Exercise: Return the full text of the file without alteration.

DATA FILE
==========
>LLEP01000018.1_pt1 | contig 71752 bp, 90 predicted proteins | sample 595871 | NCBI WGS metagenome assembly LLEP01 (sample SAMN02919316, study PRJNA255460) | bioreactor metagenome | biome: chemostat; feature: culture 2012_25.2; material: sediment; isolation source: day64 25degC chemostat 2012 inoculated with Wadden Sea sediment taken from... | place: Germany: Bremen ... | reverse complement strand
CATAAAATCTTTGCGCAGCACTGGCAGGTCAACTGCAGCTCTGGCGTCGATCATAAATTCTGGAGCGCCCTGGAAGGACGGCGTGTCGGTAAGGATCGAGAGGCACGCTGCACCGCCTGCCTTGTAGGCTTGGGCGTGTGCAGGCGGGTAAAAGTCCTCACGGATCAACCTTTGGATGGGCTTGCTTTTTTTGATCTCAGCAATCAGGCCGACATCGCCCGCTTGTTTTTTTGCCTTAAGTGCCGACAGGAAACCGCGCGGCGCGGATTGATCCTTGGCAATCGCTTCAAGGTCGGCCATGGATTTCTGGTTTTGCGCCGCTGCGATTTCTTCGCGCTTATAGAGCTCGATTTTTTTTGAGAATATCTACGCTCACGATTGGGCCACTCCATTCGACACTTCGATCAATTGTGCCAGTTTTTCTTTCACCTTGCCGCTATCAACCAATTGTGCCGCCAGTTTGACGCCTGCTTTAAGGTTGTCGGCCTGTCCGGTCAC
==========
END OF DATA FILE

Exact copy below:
>LLEP01000018.1_pt1 | contig 71752 bp, 90 predicted proteins | sample 595871 | NCBI WGS metagenome assembly LLEP01 (sample SAMN02919316, study PRJNA255460) | bioreactor metagenome | biome: chemostat; feature: culture 2012_25.2; material: sediment; isolation source: day64 25degC chemostat 2012 inoculated with Wadden Sea sediment taken from... | place: Germany: Bremen ... | reverse complement strand
CATAAAATCTTTGCGCAGCACTGGCAGGTCAACTGCAGCTCTGGCGTCGATCATAAATTCTGGAGCGCCCTGGAAGGACGGCGTGTCGGTAAGGATCGAGAGGCACGCTGCACCGCCTGCCTTGTAGGCTTGGGCGTGTGCAGGCGGGTAAAAGTCCTCACGGATCAACCTTTGGATGGGCTTGCTTTTTTTGATCTCAGCAATCAGGCCGACATCGCCCGCTTGTTTTTTTGCCTTAAGTGCCGACAGGAAACCGCGCGGCGCGGATTGATCCTTGGCAATCGCTTCAAGGTCGGCCATGGATTTCTGGTTTTGCGCCGCTGCGATTTCTTCGCGCTTATAGAGCTCGATTTTTTTTGAGAATATCTACGCTCACGATTGGGCCACTCCATTCGACACTTCGATCAATTGTGCCAGTTTTTCTTTCACCTTGCCGCTATCAACCAATTGTGCCGCCAGTTTGACGCCTGCTTTAAGGTTGTCGGCCTGTCCGGTCAC